[Skip to Content]
Access to paid content on this site is currently suspended due to excessive activity being detected from your IP address Please contact the publisher to request reinstatement.
[Skip to Content Landing]
October 19, 1994

Safety and Cost-effectiveness of Solvent-Detergent—Treated PlasmaIn Search of a Zero-Risk Blood Supply

Author Affiliations

From the Departments of Pathology (Dr AuBuchon) and Surgery (Dr Birkmeyer) and Center for the Evaluative Clinical Sciences (Dr Birkmeyer), Dartmouth-Hitchcock Medical Center, Lebanon, NH.

JAMA. 1994;272(15):1210-1214. doi:10.1001/jama.1994.03520150078041

Objective.  —To determine the public health and economic implications of solvent-detergent—treated frozen plasma (SD FP). While this processing technique nearly eliminates the risk of transmitting lipid-enveloped viruses (hepatitis B and C and human immunodeficiency virus), it has associated costs and, because it requires pooling many plasma units, may increase risks of nonenveloped virus transmission.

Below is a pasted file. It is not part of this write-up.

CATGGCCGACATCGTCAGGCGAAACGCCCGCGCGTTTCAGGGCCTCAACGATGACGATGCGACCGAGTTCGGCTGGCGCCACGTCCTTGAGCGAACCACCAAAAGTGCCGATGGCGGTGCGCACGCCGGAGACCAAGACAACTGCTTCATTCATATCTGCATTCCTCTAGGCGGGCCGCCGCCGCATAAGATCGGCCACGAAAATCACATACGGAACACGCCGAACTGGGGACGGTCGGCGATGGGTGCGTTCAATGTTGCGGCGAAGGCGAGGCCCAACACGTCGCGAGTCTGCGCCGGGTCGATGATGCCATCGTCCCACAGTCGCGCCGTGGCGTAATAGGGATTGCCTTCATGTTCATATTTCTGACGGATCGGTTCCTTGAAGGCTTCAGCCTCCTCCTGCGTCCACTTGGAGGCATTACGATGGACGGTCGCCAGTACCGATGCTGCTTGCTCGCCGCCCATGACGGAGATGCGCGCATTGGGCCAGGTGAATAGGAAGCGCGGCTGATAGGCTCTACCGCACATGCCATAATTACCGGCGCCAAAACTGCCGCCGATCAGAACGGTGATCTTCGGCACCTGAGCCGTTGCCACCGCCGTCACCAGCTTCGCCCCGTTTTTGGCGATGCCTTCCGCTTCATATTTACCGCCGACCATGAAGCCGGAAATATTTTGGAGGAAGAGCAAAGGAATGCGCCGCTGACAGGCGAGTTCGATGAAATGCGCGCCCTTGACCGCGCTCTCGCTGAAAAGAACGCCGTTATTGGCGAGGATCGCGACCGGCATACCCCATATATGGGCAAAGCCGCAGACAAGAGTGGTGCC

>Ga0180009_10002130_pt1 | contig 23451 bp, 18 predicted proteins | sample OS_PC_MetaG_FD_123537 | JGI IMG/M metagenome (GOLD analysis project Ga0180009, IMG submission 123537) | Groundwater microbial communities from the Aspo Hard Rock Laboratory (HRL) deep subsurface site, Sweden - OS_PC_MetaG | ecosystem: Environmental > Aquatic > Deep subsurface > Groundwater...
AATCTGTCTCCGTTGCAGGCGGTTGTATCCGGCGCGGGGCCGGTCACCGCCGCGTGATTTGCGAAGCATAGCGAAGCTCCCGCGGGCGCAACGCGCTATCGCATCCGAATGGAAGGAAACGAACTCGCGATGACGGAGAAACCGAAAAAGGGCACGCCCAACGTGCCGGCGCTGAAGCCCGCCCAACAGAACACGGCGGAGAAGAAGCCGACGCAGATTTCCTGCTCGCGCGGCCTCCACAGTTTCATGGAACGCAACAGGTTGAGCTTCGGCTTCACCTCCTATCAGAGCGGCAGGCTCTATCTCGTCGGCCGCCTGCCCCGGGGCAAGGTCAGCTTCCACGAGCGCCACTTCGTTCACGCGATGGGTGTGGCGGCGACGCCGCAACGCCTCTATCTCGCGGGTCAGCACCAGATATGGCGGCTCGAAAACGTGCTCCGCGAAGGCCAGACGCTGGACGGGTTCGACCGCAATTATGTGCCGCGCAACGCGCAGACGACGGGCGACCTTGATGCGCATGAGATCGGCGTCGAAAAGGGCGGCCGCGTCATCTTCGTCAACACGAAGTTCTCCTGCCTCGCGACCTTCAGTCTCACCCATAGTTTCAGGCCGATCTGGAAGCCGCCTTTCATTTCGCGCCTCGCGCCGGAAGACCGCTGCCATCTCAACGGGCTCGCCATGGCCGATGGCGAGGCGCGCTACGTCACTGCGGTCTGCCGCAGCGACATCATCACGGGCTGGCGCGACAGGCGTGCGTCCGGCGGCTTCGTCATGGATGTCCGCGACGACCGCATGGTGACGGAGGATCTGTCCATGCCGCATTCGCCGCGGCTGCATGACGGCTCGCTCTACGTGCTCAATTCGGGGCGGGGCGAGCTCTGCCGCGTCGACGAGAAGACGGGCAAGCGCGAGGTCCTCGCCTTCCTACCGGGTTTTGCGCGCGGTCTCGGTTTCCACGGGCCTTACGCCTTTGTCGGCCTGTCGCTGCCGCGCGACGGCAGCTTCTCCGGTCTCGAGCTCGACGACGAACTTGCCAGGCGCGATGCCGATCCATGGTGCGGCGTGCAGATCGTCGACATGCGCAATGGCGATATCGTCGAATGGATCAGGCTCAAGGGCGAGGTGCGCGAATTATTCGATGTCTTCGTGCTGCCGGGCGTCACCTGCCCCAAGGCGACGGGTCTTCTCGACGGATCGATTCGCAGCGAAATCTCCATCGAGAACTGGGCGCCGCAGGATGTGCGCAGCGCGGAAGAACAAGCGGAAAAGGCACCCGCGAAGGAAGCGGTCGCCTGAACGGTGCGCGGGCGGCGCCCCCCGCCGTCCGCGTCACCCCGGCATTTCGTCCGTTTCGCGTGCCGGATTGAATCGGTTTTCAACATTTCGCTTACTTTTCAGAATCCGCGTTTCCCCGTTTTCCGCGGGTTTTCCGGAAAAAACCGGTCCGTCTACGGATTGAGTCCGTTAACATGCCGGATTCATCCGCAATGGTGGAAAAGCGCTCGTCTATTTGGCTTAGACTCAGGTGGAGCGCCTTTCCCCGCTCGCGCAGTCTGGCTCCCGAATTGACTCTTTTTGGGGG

Design.  —A previously published Markov decision analysis model was modified to assess transfusion-related outcomes in hypothetical cohorts of plasma recipients. In-hospital mortality and other characteristics were determined in 61 patients receiving plasma transfusions at a medium-sized tertiary care center to provide data for the model. Other parameters were obtained from the medical literature.

Main Outcome Measures.  —Expected SD FP costs, benefits, and cost-effectiveness, assessed as cost per quality-adjusted life-year saved.

Results.  —Compared with untreated plasma, a unit of SD FP produces a net benefit of 35 minutes in quality-adjusted life expectancy at a cost of about $19. Extrapolated to the 2.2 million plasma units transfused annually in the United States, SD FP would save 147 quality-adjusted life-years at a cost of $42.5 million. The marginal cost-effectiveness, $289 300 per quality-adjusted life-year saved in the baseline analysis, was most sensitive to estimates of SD treatment cost and the clinical setting of plasma use. In sensitivity analysis, the net benefit of SD FP was negated by the existence of even a minute risk of nonenveloped virus infection.

Conclusions.  —From a public health perspective, the relatively high costs and small benefits of reducing enveloped virus infection risks with SD FP (and the additional risks of nonenveloped virus transmission) do not appear to justify widespread implementation of this new technology.(JAMA. 1994;272:1210-1214)